• You can argue that helping people not die is good under Christian ethics, but it's better to help them convert before they die so that they can avoid eternal punishment.
  • You can argue that helping people not die under a pragmatic moral system (basically a more system that's simply a descriptive version of what we've seen "works"), but at the same time, most pragmatic moral systems would probably yield the result that helping your community rather than helping strangers halfway across the globe (simply because that would have been viewed as better by most people in past and current generation, so it's probably correct).
  • I seems donating is in not way bad under Kantian ethics. But then again, I think if you take Kantian ethics as your moral code you'd probably have to prioritize other things first (e.g. never lying again) and donating to EA would fall mainly in a morally neutral zone.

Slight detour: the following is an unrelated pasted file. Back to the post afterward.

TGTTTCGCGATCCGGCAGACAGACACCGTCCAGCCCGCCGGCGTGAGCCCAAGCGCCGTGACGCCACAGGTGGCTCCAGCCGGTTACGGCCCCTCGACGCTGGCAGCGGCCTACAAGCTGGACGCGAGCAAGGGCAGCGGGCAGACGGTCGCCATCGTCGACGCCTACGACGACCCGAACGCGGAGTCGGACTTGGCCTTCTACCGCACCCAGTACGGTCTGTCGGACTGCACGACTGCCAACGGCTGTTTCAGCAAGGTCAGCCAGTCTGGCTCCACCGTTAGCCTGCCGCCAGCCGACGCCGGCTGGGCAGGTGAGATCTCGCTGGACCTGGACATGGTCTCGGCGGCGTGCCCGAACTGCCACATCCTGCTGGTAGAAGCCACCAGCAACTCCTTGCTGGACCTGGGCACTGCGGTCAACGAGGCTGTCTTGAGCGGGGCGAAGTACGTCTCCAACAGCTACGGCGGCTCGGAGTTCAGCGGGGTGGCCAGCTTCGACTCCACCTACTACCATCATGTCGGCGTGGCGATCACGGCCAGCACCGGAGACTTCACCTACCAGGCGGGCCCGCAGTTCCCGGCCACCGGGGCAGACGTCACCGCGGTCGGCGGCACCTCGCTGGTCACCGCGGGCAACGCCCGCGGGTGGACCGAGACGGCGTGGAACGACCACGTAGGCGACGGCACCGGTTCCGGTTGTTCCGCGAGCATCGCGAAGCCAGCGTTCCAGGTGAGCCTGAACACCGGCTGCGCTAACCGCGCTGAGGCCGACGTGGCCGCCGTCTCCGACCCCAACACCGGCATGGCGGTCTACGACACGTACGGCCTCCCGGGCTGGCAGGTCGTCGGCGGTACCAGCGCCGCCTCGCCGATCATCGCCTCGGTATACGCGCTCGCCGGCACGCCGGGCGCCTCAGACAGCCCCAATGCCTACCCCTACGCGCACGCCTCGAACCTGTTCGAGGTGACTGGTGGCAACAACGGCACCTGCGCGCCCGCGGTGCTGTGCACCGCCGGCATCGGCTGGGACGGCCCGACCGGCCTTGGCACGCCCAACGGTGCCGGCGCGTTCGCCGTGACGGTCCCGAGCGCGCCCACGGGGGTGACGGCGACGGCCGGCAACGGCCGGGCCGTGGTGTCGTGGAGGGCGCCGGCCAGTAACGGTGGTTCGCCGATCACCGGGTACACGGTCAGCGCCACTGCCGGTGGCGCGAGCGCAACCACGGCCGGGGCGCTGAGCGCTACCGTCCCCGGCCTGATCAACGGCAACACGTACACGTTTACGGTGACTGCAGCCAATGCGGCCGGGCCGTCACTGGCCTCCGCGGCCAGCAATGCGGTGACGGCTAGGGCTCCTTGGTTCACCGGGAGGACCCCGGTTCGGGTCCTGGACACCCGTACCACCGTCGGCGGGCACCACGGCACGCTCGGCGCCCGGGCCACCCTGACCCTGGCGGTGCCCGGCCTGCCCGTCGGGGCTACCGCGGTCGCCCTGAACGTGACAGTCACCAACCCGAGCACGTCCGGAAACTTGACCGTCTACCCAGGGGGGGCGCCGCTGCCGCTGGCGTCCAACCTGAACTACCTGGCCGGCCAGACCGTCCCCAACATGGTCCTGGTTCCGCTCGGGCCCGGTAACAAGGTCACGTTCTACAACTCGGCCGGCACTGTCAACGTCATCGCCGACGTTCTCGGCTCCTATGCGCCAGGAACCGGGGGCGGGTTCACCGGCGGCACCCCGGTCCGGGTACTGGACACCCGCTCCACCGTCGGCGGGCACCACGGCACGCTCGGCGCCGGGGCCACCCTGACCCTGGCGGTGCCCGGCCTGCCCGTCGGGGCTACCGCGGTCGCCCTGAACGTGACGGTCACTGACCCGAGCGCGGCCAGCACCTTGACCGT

So basically, I'm kinda stuck understanding under which moral presincts it actually makes sense to donate to EA charities ?

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I can see it intuitively making sense, but barring a comprehensive moral system that can argue for the value of all human life, it sems intuition is not enough. As in, it also intuitively make sense to put 10% of your income into low-yield bonds, so in case one of your family members or friends has a horrible (deadly or severely life-quality diminishing) problem you can help them.

Utilitarianism is not the only system that becomes problematic if you try to formalize it enough; the problem is that there is no comprehensive moral system that wouldn't either run into paradoxical answers, or be so vague that you'd need to fill in the missing gaps with intuition anyway.

Any decision that you make, ultimately comes down to your intuition (that is: decision-weighting systems that make use of information in your consciousness but which are not themselves consciously accessible) favoring one decision or the other. You can try to formulate explicit principles (such as utilitarianism) which explain the principles behind those intuitions, but those explicit principles are always going to only capture a part of the story, because the full decision criteria are too complex to describe.